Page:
Tomatoes can be lush, thriving plants in the outdoor garden when they receive the right care. As hungry, thirsty plants, tomatoes require a specific mixture of warmth, sunshine, moisture and nutrition, but produce large fruit harvests through summer and fall for any gardener who meets their needs. Contrary to popular belief, though, tomatoes don't have to be outside in the sunshine to perform. The vines also succeed on patios and indoors in pots or hanging gardens, as long as gardeners supply the right growing conditions.
Prepare 10- to 12-inch pots with drainage holes for tomatoes. Choose large, heavy pots to balance what will eventually be heavy, lush growth, and make sure that your pots have drainage holes, as tomatoes will drown in standing water. Use large pots so that there's room for veggie cages when the tomato vines are long enough. Fill each pot 3/4 full with a mixture of quick-draining soil and organic compost to provide tomato plants with rich nutrition and adequate drainage. Add a dose of 10-10-10 fertilizer at planting to give the plants a boost.
Plant tomato seedlings deeply enough that their root balls are covered with soil and the junction of roots to stem is at soil level. Tomatoes prefer shallow plantings to take advantage of air temperature and water. Place a veggie cage around each tomato seedling to stake the tomatoes up when they're tall enough.
Water the tomato seedlings with an inch of water to help them establish, and then put the tomatoes on a regular watering schedule. Tomatoes require 1 to 2 inches of water a week but should get 2 to 3 inches when growing indoors in pots, since the shallow soil of a pot will dry out more quickly than the soil of the garden. Plan to water tomatoes every day or every other day to keep the soil consistently moist. Mist tomatoes when you water them to keep the foliage moist as well.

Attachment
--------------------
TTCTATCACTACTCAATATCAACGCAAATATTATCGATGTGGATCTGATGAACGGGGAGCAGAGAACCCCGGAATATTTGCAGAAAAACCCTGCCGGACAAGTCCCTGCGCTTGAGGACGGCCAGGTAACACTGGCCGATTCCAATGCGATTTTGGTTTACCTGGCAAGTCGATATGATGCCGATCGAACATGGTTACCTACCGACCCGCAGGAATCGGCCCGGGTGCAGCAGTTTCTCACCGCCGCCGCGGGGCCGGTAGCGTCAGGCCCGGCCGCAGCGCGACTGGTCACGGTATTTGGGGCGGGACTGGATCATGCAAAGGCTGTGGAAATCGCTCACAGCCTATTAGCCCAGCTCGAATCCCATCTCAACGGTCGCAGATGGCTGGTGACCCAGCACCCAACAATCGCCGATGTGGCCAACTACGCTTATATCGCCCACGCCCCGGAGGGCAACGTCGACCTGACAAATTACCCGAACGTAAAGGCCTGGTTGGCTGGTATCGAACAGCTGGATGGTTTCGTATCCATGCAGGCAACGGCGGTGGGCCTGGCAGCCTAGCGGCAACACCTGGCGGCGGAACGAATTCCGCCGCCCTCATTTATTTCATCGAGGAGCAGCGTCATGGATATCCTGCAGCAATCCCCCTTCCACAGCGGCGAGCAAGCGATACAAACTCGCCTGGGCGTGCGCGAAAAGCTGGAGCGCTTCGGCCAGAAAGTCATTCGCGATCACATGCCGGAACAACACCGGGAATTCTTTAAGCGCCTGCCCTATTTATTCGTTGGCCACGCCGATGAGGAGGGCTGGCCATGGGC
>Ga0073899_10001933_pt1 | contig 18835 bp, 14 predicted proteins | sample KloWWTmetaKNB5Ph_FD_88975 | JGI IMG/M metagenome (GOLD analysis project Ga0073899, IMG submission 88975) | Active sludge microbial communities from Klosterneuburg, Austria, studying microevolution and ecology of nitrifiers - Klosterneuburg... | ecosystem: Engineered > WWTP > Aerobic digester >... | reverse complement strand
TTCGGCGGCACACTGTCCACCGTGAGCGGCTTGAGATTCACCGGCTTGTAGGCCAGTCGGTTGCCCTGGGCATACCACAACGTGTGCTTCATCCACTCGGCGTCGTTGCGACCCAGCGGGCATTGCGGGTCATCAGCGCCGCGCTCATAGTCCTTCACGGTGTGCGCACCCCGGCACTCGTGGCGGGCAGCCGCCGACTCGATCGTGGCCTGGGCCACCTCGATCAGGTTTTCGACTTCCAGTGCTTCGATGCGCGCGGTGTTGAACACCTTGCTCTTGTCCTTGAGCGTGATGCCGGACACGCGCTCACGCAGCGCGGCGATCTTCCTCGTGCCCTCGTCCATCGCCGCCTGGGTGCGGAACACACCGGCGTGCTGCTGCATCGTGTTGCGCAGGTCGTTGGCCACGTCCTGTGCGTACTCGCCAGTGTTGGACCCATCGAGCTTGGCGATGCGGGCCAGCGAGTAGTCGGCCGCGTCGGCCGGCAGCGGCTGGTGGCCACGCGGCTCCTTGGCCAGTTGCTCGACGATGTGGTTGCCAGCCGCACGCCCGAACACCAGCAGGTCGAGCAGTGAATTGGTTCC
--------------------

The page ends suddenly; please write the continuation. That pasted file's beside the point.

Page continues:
Place your tomatoes in a spot where they'll get six to eight hours of full light exposure every day. Indoor tomatoes can grow in natural or artificial light, but must receive their full exposure or they'll grow leggy and then die. South-facing windows and rooms are ideal for indoor tomatoes, as they receive the most light. Never put indoor tomatoes near a heating or cooling vent or next to a fireplace, as these will dry the soil and foliage.
Feed tomatoes once a month or every three weeks to maintain their nutrition in the isolated potting situation. Use a 10-10-10, tomato or nitrogen-heavy fertilizer to give tomatoes the boost they need, and follow the directions on the package in regard to amount. Tomatoes in pots don't get the minerals and vitamins they would find in outdoor soil and rainfall, so it's important that indoor gardeners maintain this step to encourage growth, blooming and fruiting.
Tie tomatoes up to the veggie cage when they get long enough to give them the support and control they require. Use soft felt ties to secure the main stems to the cage. Never tie new shoots or flowering stems to the cages, as they may break.